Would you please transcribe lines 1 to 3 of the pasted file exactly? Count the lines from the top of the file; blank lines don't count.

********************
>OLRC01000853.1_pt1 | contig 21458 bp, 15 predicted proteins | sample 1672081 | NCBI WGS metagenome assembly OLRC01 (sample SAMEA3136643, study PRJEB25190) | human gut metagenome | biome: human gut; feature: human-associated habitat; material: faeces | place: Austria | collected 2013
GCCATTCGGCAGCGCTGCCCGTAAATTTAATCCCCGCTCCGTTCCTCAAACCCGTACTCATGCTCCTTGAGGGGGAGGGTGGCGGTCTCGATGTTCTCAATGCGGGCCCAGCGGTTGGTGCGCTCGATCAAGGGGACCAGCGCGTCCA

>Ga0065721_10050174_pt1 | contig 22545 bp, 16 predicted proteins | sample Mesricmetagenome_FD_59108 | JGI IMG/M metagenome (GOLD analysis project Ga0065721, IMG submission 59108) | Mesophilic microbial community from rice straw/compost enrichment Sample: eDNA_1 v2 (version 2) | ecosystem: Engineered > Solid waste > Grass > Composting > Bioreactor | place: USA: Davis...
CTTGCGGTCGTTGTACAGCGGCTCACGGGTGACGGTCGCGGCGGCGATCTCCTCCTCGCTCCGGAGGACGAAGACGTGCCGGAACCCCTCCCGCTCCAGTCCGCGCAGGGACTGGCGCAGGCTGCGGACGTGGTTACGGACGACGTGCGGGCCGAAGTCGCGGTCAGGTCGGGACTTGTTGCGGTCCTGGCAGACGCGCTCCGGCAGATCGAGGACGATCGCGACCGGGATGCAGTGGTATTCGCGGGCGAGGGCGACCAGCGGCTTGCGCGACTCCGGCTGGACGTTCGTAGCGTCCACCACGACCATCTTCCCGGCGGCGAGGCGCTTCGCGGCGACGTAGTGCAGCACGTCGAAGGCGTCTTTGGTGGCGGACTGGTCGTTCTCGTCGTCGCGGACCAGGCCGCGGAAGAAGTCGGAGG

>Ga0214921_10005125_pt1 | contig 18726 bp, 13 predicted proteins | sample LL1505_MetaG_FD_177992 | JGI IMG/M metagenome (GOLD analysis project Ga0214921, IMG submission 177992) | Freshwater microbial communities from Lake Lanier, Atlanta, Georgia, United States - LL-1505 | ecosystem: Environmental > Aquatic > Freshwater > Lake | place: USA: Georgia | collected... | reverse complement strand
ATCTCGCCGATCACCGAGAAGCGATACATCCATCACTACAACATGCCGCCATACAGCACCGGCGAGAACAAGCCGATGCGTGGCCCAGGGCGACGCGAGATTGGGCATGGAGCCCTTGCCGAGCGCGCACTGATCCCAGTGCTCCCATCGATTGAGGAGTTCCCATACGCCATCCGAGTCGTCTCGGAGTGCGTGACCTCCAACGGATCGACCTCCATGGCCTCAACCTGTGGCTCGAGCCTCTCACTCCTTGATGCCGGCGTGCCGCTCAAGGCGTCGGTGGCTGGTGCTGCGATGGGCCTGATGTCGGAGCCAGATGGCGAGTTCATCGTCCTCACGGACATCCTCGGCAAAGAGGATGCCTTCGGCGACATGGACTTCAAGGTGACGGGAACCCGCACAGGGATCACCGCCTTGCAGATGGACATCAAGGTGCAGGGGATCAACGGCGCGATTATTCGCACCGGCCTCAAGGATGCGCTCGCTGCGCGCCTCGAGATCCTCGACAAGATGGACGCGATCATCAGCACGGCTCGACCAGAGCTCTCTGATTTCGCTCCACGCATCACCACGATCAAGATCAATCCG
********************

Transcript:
>OLRC01000853.1_pt1 | contig 21458 bp, 15 predicted proteins | sample 1672081 | NCBI WGS metagenome assembly OLRC01 (sample SAMEA3136643, study PRJEB25190) | human gut metagenome | biome: human gut; feature: human-associated habitat; material: faeces | place: Austria | collected 2013
GCCATTCGGCAGCGCTGCCCGTAAATTTAATCCCCGCTCCGTTCCTCAAACCCGTACTCATGCTCCTTGAGGGGGAGGGTGGCGGTCTCGATGTTCTCAATGCGGGCCCAGCGGTTGGTGCGCTCGATCAAGGGGACCAGCGCGTCCA

>Ga0065721_10050174_pt1 | contig 22545 bp, 16 predicted proteins | sample Mesricmetagenome_FD_59108 | JGI IMG/M metagenome (GOLD analysis project Ga0065721, IMG submission 59108) | Mesophilic microbial community from rice straw/compost enrichment Sample: eDNA_1 v2 (version 2) | ecosystem: Engineered > Solid waste > Grass > Composting > Bioreactor | place: USA: Davis...